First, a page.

After a contentious divorce battle that dragged on for four years, Bethenny Frankel, the creator of the popular brand “Skinny Girl,” has now finalized her divorce from ex-husband Jason Hoppy. Although the Real Housewives of New York City cast member’s love story and conflict-ridden divorce is what tabloid dreams are made of, the issues involved in the protracted divorce negotiations, such as alimony, complex property distribution, and division of business assets, are common features of so many divorces, particularly those involving high profile individuals and high net worth couples.
Frankel’s divorce was settled outside of court through years of negotiation among the parties’ respective divorce attorneys. As a result, the settlement that they ultimately reached is confidential and remains undisclosed. Often, high profile individuals choose to pursue this route through divorce because cases that go to trial become part of the public record. In this article, we will examine some of the most critical points of contention in Frankel’s divorce, drawing correlations to many of the issues we see clients face every day.
Division of Business Assets
One of the primary sources of debate revolves around Bethenny’s business, Skinny Girl, which she sold for an esimated $100 million while married to Hoppy. Frankel was arguably building the business for years prior to her relationship but the brand did not reach its apex until after the marriage began. Frankel’s payout was to occur over multiple years, meaning it would serve as a source of income after the marriage ended. Hoppy played some role in business development and operations during the marriage. Of course, his contribution and entitlement to a share in the business proceeds was up for debate. Although this example involves higher than average sums of money, business owners who divorce face many similar issues. Key questions include: is your business marital or separate property? Is it subject to equitable distribution? How much did your spouse contribute to the success of your business? To how much of the business are each of you entitled?
Alimony and Child Support
In this case, the couple was married for three years before divorcing and they share a 6-year-old daughter. Bethenny is obviously the higher earning spouse, so it is likely to Hoppy sought alimony and child support. Unlike child support in New Jersey, the question of alimony is extremely nuanced, with no clear formula for determining the appropriate award in every case. Instead, the court provides a series of alimony factors that must be considered during alimony determinations, which are outlined in New Jersey’s alimony statute (N.J.S. 2A:34-23). These include: the duration of the marriage; the age, physical and emotional health of the parties; the standard of living established in the marriage and the likelihood that each party can maintain a reasonably comparable standard of living; and the parental responsibilities for the children.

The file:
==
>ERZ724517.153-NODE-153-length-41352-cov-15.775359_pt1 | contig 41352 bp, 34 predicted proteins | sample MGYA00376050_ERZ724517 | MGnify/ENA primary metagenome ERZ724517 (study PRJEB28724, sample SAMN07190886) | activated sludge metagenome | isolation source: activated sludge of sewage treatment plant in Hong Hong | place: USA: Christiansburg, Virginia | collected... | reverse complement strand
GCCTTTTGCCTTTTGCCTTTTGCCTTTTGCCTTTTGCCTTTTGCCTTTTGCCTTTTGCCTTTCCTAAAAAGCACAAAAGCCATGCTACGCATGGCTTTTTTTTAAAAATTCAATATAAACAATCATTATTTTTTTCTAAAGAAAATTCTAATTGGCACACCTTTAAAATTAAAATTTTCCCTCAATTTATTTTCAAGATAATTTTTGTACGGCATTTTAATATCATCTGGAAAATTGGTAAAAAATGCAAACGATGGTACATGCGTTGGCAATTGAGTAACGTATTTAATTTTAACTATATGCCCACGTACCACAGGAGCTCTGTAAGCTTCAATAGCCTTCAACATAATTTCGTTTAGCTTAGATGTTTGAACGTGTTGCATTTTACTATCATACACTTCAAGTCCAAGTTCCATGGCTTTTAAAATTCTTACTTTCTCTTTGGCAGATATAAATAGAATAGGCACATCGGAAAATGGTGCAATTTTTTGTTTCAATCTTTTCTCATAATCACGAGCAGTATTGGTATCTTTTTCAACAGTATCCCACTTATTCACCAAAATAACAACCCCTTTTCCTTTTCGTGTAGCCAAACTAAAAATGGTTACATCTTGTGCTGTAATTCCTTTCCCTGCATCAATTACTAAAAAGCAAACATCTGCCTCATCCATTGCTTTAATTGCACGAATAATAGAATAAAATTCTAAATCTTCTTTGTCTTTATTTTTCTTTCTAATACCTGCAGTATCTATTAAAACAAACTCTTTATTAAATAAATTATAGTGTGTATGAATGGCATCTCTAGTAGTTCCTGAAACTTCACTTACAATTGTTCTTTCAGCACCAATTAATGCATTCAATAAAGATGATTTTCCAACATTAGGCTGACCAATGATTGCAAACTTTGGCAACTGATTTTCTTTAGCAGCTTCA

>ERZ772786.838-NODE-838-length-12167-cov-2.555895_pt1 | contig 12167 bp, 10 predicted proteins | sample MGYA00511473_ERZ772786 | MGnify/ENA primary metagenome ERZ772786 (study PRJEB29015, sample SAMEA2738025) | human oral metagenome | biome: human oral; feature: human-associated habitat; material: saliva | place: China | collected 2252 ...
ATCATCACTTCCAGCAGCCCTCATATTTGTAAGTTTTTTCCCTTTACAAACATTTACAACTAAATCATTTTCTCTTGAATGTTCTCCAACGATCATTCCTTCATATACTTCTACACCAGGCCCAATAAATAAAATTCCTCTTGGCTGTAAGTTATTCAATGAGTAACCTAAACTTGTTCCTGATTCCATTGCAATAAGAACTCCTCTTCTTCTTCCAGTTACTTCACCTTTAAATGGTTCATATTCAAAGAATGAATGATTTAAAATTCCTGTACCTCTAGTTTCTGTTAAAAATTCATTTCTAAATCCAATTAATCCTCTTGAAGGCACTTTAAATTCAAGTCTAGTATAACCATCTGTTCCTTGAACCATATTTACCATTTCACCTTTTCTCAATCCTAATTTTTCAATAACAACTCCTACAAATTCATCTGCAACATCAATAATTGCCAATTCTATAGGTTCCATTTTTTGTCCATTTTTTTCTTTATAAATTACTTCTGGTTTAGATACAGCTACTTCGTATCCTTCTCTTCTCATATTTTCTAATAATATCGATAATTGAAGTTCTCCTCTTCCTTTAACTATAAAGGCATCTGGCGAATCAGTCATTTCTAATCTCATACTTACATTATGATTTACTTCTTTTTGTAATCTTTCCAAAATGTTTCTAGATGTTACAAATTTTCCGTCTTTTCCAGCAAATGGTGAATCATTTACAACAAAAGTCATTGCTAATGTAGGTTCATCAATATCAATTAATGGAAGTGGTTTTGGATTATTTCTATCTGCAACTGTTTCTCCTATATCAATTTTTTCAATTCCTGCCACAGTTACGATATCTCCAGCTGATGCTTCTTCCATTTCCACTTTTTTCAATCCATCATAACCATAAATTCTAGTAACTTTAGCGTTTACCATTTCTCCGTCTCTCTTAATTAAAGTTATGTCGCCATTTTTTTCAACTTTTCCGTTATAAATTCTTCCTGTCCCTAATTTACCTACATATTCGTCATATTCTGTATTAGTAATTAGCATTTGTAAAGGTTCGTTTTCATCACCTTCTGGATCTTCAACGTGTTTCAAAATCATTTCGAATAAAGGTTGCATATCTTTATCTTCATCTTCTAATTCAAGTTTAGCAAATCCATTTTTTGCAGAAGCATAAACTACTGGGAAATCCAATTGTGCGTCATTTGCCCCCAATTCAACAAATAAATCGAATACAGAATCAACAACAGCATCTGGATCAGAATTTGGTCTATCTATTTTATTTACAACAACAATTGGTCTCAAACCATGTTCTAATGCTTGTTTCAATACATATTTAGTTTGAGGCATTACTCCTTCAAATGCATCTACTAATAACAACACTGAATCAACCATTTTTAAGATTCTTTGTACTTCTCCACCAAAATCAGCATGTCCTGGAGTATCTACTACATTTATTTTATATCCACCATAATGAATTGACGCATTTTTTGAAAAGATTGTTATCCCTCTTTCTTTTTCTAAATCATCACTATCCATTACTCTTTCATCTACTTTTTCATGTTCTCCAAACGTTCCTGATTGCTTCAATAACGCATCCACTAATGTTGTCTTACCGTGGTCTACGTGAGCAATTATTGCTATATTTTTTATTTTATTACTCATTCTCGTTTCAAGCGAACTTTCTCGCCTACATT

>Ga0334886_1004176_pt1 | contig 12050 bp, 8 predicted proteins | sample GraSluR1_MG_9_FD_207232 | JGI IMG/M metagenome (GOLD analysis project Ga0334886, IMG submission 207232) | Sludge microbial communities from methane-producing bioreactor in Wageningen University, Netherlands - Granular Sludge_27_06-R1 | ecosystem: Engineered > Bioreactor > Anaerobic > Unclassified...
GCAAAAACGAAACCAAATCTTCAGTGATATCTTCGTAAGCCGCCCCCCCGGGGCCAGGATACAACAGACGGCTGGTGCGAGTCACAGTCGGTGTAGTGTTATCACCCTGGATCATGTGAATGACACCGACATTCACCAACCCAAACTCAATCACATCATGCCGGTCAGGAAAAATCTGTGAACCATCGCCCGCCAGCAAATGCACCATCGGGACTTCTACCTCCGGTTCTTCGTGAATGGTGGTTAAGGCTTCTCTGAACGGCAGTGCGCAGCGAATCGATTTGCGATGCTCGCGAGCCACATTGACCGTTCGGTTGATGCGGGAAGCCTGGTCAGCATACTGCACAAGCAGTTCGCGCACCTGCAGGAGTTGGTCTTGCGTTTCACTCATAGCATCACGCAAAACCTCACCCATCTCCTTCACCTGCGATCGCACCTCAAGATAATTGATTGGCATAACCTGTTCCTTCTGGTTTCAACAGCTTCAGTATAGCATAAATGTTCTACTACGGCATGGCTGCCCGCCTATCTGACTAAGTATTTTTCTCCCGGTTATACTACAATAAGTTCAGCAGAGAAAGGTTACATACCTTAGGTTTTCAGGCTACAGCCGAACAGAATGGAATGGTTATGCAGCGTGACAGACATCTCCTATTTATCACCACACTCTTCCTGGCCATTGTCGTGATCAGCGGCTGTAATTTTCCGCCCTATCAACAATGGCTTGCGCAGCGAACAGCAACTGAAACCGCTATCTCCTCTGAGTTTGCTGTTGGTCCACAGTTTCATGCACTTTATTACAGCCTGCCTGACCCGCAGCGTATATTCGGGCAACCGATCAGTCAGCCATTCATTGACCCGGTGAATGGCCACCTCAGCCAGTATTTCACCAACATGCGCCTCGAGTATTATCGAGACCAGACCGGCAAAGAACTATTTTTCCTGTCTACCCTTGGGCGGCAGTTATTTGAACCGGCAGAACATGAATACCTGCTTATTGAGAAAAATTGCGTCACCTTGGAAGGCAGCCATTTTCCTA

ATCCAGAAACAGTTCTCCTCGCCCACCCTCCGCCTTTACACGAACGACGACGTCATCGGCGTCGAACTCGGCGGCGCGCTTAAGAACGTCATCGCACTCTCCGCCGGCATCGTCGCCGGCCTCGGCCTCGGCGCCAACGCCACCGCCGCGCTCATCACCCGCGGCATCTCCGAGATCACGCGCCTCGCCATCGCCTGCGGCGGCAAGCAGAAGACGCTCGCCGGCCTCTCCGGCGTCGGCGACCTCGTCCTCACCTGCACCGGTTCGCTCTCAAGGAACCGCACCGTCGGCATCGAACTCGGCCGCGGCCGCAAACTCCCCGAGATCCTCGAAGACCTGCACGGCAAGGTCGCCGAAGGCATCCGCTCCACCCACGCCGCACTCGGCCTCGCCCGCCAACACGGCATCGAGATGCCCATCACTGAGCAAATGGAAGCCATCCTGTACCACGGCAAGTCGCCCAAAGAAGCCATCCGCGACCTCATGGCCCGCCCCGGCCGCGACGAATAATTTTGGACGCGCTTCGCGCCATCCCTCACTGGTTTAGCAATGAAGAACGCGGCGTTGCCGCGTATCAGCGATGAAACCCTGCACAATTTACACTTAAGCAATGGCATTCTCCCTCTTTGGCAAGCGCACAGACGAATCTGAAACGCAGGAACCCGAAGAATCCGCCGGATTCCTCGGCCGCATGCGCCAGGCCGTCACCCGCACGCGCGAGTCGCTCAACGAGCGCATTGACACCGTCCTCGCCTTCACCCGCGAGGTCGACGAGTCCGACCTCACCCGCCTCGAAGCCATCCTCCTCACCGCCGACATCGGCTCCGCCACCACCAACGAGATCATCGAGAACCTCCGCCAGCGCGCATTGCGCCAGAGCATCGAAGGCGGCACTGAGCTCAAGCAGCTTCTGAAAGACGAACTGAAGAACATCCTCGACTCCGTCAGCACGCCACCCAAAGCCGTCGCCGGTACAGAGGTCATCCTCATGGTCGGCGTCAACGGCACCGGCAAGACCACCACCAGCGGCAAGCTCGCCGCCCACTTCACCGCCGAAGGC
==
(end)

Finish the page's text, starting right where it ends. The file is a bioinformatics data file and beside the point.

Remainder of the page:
It is unclear how the issue of alimony was resolved in this case, but in New Jersey, open durational alimony (with no fixed termination date) is not generally awarded in cases involving marriages that last less than 20 years. In addition, durational alimony (which is paid for a specific period of time) cannot exceed the length of the marriage unless exceptional circumstances exist. It is also important to consider that the marital standard of living established in Frankel’s marriage may not have reflected to influx of income that followed the sale of her business because the divorce began soon after the sale was finalized.
Complex Property Division and the Marital Home
Among the most contentious assets involved in the Frankel v. Hoppy divorce was the marital home, a multi-million dollar newly-renovated apartment in Tribeca. Following the initial divorce filing, Hoppy refused to vacate the home, maintaining it as his residence for the entirety of the divorce proceedings. Frankel left the home, staying in hotels for a number of years before purchasing another apartment. After announcing that the divorce was finalized, Bethenny disclosed that Hoppy had finally vacated the home and that she had returned. In so many cases, couples disagree about how their shared residence should be handled during the divorce. It is also common for one spouse to stay in the home as a means by which to establish leverage during divorce negotiations.
Your New Jersey Divorce
Perhaps you haven’t sold a business for $100 million, you’re not a reality star, and you don’t see your face plastered on magazine covers across the country. These specifics are irrelevant as you pursue a divorce, because nearly everyone who makes this difficult choice experiences some of the heartbreak and stress associated with the transition. When dealing with the divorce process, a knowledgeable and experienced attorney can serve as your most valuable asset, guiding, supporting, and advocating for you every step of the way. At Townsend, Tomaio & Newmark, our talented team of lawyers is honored to fill that role for thousands of clients across New Jersey. Contact us today for your cost-free consultation.
For additional information pertaining to this case, access the following article: Bethenny Frankel Settles Nearly 4-Year Divorce Battle with Ex Jason Hoppy